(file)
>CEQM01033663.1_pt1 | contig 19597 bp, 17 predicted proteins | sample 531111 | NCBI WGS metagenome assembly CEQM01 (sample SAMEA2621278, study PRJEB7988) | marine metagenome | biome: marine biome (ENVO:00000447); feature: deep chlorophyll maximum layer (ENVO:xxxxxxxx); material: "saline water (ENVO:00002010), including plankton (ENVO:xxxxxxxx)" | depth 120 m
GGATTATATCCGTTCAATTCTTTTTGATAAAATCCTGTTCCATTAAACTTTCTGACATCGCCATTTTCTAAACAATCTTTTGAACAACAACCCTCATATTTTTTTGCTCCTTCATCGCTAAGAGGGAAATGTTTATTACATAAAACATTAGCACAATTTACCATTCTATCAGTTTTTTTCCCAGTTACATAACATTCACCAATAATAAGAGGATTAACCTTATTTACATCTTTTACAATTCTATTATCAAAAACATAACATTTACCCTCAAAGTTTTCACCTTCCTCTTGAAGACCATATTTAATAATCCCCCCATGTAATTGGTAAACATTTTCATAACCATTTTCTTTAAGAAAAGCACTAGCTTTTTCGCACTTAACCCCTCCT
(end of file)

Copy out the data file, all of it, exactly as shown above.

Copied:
>CEQM01033663.1_pt1 | contig 19597 bp, 17 predicted proteins | sample 531111 | NCBI WGS metagenome assembly CEQM01 (sample SAMEA2621278, study PRJEB7988) | marine metagenome | biome: marine biome (ENVO:00000447); feature: deep chlorophyll maximum layer (ENVO:xxxxxxxx); material: "saline water (ENVO:00002010), including plankton (ENVO:xxxxxxxx)" | depth 120 m
GGATTATATCCGTTCAATTCTTTTTGATAAAATCCTGTTCCATTAAACTTTCTGACATCGCCATTTTCTAAACAATCTTTTGAACAACAACCCTCATATTTTTTTGCTCCTTCATCGCTAAGAGGGAAATGTTTATTACATAAAACATTAGCACAATTTACCATTCTATCAGTTTTTTTCCCAGTTACATAACATTCACCAATAATAAGAGGATTAACCTTATTTACATCTTTTACAATTCTATTATCAAAAACATAACATTTACCCTCAAAGTTTTCACCTTCCTCTTGAAGACCATATTTAATAATCCCCCCATGTAATTGGTAAACATTTTCATAACCATTTTCTTTAAGAAAAGCACTAGCTTTTTCGCACTTAACCCCTCCT